If you want to reduce your risk of breast cancer you need to move

Exercise (adapted, of course, to accommodate a patients’ reduced pace) can support both their physical and emotional well-being throughout their cancer journey. Photo: Pexels

(Tina Dawn/ VM-Med) –– Exercising has been touted as a source of many good things when it comes to our overall health. Reducing our weight tends to reduce our chances of heart attacks and diabetes, as well as alleviates joint pain. Exercising also does wonders for our mental well being and quality of life.

But exercise can also be an important ally when it comes to the fight against breast cancer.  Studies continue to show a strong connection between physical activity and a reduced chance of breast cancer, with no less than the British Journal of Sports Medicine recently reaching the same conclusions. The study concluded that boosting physical activity levels and decreasing inactive time are highly likely to lower breast cancer risk regardless of family history.

Considering that our activity level is a modifiable factor that we can control at any point in our lives, it’s an important one that we should keep in mind when we are deciding what we can do to prevent breast cancer. In fact, too much sitting around, has been proven to increase cancer risk.

According to most healthcare advice and national exercise guidelines, adults should do at least 150 minutes of moderate aerobic activity, like brisk walking (or 75 minutes of vigorous activity like running) every week. They should also do some strength-training activities at least twice a week.

Physical activity during a cancer diagnosis

A breast cancer diagnosis can be a difficult time –both for the patient and their support system. Not everyone is able to maintain a consistent exercise routine while dealing with devastating news, tackling doctors’ appointments and their treatment, but doctors encourage patients to do so.

Exercise (adapted, of course, to accommodate a patients’ reduced pace) can support both their physical and emotional well-being throughout their cancer journey. Research shows that physical activity reduces treatment-related fatigue, helps lessen depression and anxiety, helps maintain a good level of heart and lung fitness, as well as muscle mass and strength.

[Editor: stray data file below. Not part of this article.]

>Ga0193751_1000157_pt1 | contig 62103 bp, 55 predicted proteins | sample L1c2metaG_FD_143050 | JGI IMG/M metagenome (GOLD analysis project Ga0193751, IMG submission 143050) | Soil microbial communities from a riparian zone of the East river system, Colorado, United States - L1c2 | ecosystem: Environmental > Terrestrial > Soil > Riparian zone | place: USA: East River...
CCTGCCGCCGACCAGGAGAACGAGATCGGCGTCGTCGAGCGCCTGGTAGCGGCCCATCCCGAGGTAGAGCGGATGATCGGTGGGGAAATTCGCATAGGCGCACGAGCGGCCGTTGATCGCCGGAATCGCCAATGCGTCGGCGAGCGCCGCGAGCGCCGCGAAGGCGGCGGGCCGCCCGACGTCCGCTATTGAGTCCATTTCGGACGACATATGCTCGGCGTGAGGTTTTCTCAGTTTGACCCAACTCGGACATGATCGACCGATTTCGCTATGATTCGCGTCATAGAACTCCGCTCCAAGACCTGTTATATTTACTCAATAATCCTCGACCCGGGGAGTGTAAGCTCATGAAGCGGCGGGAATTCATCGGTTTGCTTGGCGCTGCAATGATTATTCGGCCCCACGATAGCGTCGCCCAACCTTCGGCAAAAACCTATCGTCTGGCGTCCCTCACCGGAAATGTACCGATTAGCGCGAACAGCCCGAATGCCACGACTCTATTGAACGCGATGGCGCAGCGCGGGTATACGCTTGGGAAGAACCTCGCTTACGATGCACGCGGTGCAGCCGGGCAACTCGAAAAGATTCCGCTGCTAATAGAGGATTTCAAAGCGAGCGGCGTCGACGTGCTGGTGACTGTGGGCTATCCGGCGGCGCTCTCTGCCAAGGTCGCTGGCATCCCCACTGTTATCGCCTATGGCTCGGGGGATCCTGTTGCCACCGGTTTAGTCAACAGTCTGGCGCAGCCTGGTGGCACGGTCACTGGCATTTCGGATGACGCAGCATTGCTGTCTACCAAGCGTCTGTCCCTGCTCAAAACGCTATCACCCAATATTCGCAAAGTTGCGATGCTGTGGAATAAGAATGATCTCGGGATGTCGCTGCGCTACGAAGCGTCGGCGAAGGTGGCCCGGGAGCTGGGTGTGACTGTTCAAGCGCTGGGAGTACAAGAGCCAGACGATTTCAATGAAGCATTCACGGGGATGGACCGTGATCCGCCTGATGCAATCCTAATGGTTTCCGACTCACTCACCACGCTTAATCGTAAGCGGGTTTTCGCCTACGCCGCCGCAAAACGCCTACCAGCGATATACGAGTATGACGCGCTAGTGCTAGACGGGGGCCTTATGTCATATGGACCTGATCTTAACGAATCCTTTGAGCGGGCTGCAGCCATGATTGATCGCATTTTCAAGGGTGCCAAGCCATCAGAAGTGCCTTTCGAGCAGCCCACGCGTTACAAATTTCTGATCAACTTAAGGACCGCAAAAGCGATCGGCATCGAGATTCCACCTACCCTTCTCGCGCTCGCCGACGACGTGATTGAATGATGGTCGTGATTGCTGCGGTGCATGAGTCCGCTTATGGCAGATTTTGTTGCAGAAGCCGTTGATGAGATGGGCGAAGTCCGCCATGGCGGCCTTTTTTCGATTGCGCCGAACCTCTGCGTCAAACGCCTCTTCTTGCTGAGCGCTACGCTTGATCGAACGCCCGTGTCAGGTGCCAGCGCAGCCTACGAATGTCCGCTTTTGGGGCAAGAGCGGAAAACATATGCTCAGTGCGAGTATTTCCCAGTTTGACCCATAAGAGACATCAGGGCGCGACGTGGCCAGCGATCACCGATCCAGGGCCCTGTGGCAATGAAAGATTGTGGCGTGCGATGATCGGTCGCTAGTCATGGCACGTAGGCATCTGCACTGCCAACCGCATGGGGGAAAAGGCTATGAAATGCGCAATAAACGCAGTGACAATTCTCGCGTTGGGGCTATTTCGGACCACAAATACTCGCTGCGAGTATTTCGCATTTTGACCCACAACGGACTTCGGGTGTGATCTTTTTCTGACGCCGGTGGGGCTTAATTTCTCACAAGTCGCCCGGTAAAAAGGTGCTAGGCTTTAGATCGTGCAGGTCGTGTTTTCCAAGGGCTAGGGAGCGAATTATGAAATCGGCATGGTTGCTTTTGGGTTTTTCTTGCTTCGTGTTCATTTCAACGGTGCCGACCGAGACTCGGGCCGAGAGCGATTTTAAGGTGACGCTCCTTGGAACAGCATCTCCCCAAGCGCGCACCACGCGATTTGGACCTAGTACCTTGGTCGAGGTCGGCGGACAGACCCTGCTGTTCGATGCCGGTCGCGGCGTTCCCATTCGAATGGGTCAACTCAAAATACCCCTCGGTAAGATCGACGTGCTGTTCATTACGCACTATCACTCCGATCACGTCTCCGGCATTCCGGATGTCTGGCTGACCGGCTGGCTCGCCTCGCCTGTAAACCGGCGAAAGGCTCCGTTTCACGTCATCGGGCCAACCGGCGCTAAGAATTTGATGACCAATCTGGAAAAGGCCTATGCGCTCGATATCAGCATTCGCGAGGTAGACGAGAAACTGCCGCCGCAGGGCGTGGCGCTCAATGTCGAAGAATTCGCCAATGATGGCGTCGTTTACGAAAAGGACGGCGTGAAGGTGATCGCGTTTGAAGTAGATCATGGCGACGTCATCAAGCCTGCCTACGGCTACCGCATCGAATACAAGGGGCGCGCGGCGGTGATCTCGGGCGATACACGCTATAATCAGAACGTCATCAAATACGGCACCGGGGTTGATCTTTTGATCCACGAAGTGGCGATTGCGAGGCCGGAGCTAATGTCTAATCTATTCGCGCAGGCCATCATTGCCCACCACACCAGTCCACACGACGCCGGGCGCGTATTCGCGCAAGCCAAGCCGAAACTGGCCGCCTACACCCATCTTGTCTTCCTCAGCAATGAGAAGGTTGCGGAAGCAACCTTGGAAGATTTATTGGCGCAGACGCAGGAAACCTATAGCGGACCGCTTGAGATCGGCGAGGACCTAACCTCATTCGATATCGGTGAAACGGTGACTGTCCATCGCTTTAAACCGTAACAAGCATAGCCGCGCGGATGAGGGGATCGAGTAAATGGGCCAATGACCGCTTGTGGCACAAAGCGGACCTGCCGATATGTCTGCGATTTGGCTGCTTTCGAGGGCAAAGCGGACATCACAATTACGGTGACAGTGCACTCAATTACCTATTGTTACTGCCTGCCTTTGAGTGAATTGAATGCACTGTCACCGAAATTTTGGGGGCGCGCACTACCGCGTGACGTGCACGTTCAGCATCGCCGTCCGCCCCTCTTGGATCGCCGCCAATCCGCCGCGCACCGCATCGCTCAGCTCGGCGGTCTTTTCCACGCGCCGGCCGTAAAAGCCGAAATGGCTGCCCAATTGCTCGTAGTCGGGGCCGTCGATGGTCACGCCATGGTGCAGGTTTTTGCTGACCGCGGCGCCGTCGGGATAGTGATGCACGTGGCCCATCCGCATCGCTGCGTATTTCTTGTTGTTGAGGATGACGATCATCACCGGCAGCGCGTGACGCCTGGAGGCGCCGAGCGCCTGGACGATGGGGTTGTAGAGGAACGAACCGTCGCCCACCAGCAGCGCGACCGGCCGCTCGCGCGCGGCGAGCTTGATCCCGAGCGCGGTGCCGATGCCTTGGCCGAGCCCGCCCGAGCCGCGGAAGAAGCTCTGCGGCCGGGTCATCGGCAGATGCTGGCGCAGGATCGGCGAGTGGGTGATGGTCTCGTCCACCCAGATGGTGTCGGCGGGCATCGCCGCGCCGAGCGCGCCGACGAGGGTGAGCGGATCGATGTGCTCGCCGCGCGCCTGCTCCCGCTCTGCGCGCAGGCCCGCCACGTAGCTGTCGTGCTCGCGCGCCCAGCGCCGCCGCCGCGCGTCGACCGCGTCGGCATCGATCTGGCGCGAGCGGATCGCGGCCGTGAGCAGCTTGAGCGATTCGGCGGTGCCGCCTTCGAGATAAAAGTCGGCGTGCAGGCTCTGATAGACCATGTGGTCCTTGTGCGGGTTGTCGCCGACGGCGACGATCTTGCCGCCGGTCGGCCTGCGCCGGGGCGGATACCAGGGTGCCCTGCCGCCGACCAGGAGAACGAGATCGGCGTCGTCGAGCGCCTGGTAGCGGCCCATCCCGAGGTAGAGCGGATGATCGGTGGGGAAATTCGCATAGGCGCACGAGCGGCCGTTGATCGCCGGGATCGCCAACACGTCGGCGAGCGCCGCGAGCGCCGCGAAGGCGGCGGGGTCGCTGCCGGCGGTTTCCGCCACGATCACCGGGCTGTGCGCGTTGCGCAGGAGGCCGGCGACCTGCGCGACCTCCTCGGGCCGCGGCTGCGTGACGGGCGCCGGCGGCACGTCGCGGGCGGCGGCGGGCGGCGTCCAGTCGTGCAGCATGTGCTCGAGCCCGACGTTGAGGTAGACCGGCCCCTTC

It also helps the body heal, improves quality of sleep, may help reduce the amount of recovery time needed in the hospital, and even decreases the chance that some types of cancer will come back. In numerous studies, exercise has been associated with better survival rates for certain cancers, including breast cancer and colorectal cancer.

Even if you were not particularly active before your cancer diagnosis, an exercise program that meets your unique needs and is adapted to your current treatment plan and level of energy can help you get moving safely and successfully.

Planning an exercise program with your doctor

It’s important to talk to your doctor before you start an exercise program during or after cancer treatment, and especially after breast cancer surgery. Even if you were physically active before treatment, used to attending the gym or your twice-daily spinning classes, you may or may not be able to follow the same exercise routine as before while you are receiving treatment.

You need to allow your body time to adjust, and always be kind to yourself as you experience side-effects and reduced energy from cancer treatments. You should plan a new exercise program with the help of the medical team treating you.

Knowing the type of treatment that you are receiving and the level of energy you have, can allow experts to help you design a stretching, aerobics, and strengthening program that works best for you at the moment. Another thing to remember is that cancer treatments can affect your sense of balance. Loss of balance can be a side effect of cancer and its treatment. Balance exercises can help you regain the function and mobility you need to return to your daily activities safely.

Any movement is good movement

At the end of the day, multiple studies show that adding more movement in your daily routine in the form of exercise –whether it’s running, yoga, joining a recreational league, or choosing to power walk instead of taking your car—can only benefit you.

Both your physical and mental well being will improve, and your odds of breast cancer will decrease. That alone is worth putting those running shoes on for!

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